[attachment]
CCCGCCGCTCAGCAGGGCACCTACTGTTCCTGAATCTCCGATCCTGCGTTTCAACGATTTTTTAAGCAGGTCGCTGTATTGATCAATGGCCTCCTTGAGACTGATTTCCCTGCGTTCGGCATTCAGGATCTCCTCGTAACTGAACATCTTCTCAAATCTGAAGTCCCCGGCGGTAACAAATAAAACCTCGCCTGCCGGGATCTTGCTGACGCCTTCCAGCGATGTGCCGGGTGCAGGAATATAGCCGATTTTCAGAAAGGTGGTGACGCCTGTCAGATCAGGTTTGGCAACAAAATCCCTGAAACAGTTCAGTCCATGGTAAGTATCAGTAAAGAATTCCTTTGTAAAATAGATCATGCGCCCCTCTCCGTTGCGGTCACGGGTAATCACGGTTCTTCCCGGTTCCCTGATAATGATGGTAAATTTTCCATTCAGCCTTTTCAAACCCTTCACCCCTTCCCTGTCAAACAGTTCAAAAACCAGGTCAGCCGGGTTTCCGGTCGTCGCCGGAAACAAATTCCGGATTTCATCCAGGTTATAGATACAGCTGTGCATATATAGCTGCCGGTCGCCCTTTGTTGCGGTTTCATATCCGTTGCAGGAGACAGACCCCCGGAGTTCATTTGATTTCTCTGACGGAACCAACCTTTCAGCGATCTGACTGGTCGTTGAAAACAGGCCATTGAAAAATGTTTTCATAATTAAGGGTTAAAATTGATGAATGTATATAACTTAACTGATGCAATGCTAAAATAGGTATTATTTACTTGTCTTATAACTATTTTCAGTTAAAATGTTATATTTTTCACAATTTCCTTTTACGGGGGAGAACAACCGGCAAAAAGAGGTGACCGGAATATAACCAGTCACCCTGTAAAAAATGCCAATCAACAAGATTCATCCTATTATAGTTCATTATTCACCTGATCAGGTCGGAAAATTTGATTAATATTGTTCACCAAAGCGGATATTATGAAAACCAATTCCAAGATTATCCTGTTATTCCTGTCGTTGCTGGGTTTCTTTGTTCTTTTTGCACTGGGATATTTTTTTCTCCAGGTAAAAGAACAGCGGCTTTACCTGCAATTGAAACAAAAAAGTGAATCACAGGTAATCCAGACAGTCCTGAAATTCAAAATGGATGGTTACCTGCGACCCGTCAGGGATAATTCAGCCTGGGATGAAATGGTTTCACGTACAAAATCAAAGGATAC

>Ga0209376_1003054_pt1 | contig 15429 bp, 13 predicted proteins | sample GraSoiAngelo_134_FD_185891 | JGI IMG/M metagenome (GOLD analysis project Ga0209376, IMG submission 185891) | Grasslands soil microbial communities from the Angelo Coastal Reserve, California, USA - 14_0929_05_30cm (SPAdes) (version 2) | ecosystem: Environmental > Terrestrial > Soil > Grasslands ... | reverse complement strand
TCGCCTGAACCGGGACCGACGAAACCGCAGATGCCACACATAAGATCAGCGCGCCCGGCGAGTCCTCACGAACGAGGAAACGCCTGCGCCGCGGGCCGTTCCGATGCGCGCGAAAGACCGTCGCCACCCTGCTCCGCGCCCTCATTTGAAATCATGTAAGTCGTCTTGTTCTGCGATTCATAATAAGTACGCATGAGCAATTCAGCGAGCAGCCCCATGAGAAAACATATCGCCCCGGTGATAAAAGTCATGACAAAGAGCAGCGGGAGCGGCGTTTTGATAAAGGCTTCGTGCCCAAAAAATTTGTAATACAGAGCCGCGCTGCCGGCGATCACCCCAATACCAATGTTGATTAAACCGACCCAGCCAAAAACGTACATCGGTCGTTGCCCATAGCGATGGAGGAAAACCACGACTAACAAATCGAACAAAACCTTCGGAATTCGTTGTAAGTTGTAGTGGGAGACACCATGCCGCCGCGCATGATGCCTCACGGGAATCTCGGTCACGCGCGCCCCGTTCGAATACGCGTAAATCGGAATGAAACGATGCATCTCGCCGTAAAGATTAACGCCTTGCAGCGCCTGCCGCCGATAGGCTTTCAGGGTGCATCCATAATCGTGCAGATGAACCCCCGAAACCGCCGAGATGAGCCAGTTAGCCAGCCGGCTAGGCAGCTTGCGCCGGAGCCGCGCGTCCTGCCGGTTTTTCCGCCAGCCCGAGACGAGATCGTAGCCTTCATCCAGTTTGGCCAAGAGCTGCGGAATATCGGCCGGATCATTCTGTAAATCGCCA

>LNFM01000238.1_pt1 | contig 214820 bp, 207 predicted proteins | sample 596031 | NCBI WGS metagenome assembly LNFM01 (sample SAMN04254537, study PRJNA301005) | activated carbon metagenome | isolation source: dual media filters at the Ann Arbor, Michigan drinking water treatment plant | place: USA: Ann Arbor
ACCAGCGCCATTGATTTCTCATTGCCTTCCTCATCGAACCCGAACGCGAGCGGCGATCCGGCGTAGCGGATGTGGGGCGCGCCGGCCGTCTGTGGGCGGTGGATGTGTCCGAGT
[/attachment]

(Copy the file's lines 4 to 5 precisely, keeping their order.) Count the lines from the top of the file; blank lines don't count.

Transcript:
>LNFM01000238.1_pt1 | contig 214820 bp, 207 predicted proteins | sample 596031 | NCBI WGS metagenome assembly LNFM01 (sample SAMN04254537, study PRJNA301005) | activated carbon metagenome | isolation source: dual media filters at the Ann Arbor, Michigan drinking water treatment plant | place: USA: Ann Arbor
ACCAGCGCCATTGATTTCTCATTGCCTTCCTCATCGAACCCGAACGCGAGCGGCGATCCGGCGTAGCGGATGTGGGGCGCGCCGGCCGTCTGTGGGCGGTGGATGTGTCCGAGT